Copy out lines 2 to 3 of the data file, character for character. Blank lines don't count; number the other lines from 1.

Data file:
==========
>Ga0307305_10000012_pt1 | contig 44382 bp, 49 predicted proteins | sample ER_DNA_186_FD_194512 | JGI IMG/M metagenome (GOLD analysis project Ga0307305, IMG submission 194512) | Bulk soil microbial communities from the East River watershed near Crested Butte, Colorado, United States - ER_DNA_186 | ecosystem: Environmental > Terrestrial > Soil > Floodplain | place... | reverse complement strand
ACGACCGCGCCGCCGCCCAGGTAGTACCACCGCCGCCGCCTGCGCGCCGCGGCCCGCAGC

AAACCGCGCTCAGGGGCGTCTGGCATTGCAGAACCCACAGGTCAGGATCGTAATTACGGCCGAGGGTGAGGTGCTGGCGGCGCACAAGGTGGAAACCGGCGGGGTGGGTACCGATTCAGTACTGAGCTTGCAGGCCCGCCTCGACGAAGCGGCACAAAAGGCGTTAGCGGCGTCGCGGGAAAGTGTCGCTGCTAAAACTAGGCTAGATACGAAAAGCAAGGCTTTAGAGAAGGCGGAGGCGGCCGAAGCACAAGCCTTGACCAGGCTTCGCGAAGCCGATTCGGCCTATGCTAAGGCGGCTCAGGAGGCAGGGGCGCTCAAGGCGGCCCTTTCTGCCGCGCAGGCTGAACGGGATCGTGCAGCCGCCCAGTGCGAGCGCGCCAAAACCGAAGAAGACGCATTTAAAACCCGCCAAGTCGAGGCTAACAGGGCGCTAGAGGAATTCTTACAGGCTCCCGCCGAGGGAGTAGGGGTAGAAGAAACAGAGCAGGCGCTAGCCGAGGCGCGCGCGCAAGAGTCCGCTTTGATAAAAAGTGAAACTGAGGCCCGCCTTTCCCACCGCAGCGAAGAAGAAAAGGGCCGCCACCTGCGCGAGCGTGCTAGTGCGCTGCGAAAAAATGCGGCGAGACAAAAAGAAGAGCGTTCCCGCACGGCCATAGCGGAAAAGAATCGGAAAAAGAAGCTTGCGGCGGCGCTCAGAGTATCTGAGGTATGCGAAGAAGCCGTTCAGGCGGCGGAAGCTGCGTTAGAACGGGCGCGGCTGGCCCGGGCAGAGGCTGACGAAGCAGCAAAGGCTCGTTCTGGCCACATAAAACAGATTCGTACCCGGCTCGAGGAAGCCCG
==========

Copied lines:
ACGACCGCGCCGCCGCCCAGGTAGTACCACCGCCGCCGCCTGCGCGCCGCGGCCCGCAGC

AAACCGCGCTCAGGGGCGTCTGGCATTGCAGAACCCACAGGTCAGGATCGTAATTACGGCCGAGGGTGAGGTGCTGGCGGCGCACAAGGTGGAAACCGGCGGGGTGGGTACCGATTCAGTACTGAGCTTGCAGGCCCGCCTCGACGAAGCGGCACAAAAGGCGTTAGCGGCGTCGCGGGAAAGTGTCGCTGCTAAAACTAGGCTAGATACGAAAAGCAAGGCTTTAGAGAAGGCGGAGGCGGCCGAAGCACAAGCCTTGACCAGGCTTCGCGAAGCCGATTCGGCCTATGCTAAGGCGGCTCAGGAGGCAGGGGCGCTCAAGGCGGCCCTTTCTGCCGCGCAGGCTGAACGGGATCGTGCAGCCGCCCAGTGCGAGCGCGCCAAAACCGAAGAAGACGCATTTAAAACCCGCCAAGTCGAGGCTAACAGGGCGCTAGAGGAATTCTTACAGGCTCCCGCCGAGGGAGTAGGGGTAGAAGAAACAGAGCAGGCGCTAGCCGAGGCGCGCGCGCAAGAGTCCGCTTTGATAAAAAGTGAAACTGAGGCCCGCCTTTCCCACCGCAGCGAAGAAGAAAAGGGCCGCCACCTGCGCGAGCGTGCTAGTGCGCTGCGAAAAAATGCGGCGAGACAAAAAGAAGAGCGTTCCCGCACGGCCATAGCGGAAAAGAATCGGAAAAAGAAGCTTGCGGCGGCGCTCAGAGTATCTGAGGTATGCGAAGAAGCCGTTCAGGCGGCGGAAGCTGCGTTAGAACGGGCGCGGCTGGCCCGGGCAGAGGCTGACGAAGCAGCAAAGGCTCGTTCTGGCCACATAAAACAGATTCGTACCCGGCTCGAGGAAGCCCG